Martin Jones Game 5 Performance Was One for the Ages

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San Jose Sharks goaltender Martin Jones Game 5 performance in the Stanley Cup Final was one for the ages. It set a Sharks record for most saves in a regulation postseason victory, improved the Sharks to 4-0 in Game 5’s in the 2016 Stanley Cup Playoffs, and most importantly, forced the entire series back to San Jose.

Martin Jones Game 5 Performance

Even when the Sharks jumped out to an early 2-0 lead, their first such experience of the 2016 Stanley Cup Final, they found that the game was quickly tied by two odd deflection goals by the Pittsburgh Penguins.

Evgeni Malkin’s second power-play goal of the series was an unlucky ricochet off Sharks defender Justin Braun’s left skate and past Jones. Just 24 seconds later, another deflection, this time off the shoulder of Carl Hagelin, after a turnover by Brenden Dillon, levelled the match at 2-2 just 5:06 into the first period.

The Penguins would go on to launch 68 more shot attempts in Game 5, with 39 of them on goal according to WarOnIce.com. Jones would stop them all. His play in the Cup Final has been a level better than the already solid goaltending he provided for San Jose during the regular season. Jones game five performance raised his save percentage to .933 through five games.

Saying that Martin Jones is the reason San Jose still has a chance at the franchises’ first Stanley Cup is not hyperbole. Jones’ play has been a far departure of the goaltending ghosts of seasons past and he has begun building a reputation as a big game goalie. His shutout in Game 7 against Nashville and Game 6 versus the St. Louis Blues were the beginnings of said reputation, and the 44-save Game 5 performance to extend the Sharks season is now added to his accolades.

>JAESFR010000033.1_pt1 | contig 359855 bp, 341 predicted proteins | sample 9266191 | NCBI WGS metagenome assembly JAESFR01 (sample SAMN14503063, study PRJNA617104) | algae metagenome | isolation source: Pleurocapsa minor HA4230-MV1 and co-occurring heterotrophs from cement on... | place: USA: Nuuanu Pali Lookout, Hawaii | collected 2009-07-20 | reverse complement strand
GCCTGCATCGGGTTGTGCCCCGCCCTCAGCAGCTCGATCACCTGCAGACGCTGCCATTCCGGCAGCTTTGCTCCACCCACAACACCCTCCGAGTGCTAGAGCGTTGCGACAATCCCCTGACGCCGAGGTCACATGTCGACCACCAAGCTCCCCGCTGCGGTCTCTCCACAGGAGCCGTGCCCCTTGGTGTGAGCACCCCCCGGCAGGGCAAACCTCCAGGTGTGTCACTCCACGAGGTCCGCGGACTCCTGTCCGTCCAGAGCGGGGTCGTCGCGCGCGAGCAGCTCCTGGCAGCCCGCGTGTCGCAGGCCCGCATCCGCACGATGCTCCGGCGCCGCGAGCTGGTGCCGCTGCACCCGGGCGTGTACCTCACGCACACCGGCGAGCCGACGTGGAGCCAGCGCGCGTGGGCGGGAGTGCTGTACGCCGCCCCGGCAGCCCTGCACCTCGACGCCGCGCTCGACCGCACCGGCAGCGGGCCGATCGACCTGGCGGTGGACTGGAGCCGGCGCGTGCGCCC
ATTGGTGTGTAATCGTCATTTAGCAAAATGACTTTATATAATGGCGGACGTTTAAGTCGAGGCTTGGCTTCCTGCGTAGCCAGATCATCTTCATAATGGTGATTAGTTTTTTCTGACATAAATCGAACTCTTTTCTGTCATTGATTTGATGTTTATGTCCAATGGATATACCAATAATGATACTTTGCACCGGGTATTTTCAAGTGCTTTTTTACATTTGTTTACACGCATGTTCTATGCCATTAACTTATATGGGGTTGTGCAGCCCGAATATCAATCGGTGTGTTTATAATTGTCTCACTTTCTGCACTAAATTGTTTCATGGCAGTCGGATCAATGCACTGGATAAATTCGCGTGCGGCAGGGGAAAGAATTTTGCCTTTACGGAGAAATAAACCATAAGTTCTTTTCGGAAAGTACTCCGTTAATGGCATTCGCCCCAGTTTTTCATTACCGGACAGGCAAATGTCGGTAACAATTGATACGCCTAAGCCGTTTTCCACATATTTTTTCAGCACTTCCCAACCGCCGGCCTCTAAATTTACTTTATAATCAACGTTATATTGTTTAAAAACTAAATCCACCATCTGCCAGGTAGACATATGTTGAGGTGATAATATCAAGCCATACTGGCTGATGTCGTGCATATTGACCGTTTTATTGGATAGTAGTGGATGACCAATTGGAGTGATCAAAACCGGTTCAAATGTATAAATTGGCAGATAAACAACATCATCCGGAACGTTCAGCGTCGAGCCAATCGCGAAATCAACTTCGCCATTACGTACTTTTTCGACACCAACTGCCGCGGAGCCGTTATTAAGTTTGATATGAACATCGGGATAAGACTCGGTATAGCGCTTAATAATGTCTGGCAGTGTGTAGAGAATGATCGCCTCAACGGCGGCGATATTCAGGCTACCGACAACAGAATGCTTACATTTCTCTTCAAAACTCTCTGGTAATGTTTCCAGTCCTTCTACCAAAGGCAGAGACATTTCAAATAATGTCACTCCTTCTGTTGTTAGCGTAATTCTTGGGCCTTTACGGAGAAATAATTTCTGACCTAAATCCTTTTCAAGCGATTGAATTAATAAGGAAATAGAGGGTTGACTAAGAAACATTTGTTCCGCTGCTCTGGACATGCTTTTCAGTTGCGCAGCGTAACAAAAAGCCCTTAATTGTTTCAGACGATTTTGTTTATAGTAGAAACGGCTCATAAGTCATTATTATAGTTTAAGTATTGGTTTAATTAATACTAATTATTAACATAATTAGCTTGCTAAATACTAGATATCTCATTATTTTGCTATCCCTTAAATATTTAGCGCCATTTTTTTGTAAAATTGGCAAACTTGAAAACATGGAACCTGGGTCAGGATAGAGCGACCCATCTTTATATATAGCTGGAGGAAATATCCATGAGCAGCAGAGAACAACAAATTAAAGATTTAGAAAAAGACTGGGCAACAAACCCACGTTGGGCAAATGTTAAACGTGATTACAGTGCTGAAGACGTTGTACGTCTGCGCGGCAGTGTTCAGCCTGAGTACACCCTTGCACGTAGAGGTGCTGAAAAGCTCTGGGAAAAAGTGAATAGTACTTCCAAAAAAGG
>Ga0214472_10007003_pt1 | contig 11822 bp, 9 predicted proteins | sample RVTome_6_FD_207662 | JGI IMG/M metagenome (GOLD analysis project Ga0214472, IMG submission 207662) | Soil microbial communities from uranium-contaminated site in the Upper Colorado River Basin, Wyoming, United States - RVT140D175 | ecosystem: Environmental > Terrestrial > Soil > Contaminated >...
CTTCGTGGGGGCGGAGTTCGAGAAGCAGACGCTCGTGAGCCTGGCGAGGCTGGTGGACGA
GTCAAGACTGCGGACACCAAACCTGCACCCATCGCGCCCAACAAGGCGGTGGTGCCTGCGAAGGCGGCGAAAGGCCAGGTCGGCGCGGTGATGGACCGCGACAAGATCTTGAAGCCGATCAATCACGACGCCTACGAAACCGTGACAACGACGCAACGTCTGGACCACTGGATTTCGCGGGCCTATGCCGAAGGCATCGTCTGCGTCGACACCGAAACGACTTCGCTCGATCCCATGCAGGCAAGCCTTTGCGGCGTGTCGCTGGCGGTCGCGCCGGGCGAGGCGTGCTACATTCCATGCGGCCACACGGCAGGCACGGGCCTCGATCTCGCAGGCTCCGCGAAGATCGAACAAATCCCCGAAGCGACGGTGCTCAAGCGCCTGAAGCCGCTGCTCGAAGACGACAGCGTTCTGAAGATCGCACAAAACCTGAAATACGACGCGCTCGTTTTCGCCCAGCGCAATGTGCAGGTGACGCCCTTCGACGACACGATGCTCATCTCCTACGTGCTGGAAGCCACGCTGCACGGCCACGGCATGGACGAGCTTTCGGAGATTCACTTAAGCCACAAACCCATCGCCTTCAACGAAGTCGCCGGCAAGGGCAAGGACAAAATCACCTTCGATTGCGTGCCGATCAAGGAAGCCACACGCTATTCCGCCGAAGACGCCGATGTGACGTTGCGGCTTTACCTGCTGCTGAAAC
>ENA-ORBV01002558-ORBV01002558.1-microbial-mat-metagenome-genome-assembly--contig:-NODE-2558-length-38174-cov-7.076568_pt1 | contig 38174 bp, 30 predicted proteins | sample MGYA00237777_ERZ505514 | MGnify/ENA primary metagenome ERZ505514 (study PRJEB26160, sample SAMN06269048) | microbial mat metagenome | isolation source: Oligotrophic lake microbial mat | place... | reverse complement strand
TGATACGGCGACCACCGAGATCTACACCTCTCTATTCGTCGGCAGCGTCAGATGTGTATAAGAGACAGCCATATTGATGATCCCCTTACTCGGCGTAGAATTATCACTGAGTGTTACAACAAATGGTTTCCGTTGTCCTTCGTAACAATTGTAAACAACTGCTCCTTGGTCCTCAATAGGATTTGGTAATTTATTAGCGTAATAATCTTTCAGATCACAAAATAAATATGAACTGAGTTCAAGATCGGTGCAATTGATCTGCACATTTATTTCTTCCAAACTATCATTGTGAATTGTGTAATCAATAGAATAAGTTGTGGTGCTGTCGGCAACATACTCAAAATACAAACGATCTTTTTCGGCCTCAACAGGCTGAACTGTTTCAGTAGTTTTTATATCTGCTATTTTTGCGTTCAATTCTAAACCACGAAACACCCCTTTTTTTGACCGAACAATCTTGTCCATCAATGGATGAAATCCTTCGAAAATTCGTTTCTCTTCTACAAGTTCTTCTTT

Jones also posted 40 saves in the team’s Game 3 win, becoming the first goaltender since the NHL expanded in 1967 to register multiple 40-plus save victories in the same Stanley Cup Final, according to Elias Sports Bureau.

Jones has “that competitive edge.”

His play had rounded into form after struggling to find his groove with his new teammates early in the season. But the compete level of Jones was something Sharks head coach Peter DeBoer talked about following Game 5, and Jones has raised his already excellent play to yet another level.

“We started the season; it didn’t start as smoothly for any of us as we wanted. I mean, we were winning one, losing one, including him,” said DeBoer to NHL.com after Game 5. “I think we all recognized then that he had that competitive edge, too, that is critical.”

Jones ability to bounce back after a loss has indeed been crucial and at some point, a team has to take a 3-2 lead in a best of seven series. However San Jose arrived at two wins, the Sharks are positioned to extend the series once again as the teams head back to the SAP Center, where the Sharks are 8-3 this postseason.

If the rest of San Jose Sharks can continue to elevate their game to the level Jones has shown thus far, the 2016 Stanley Cup Final is far from over.

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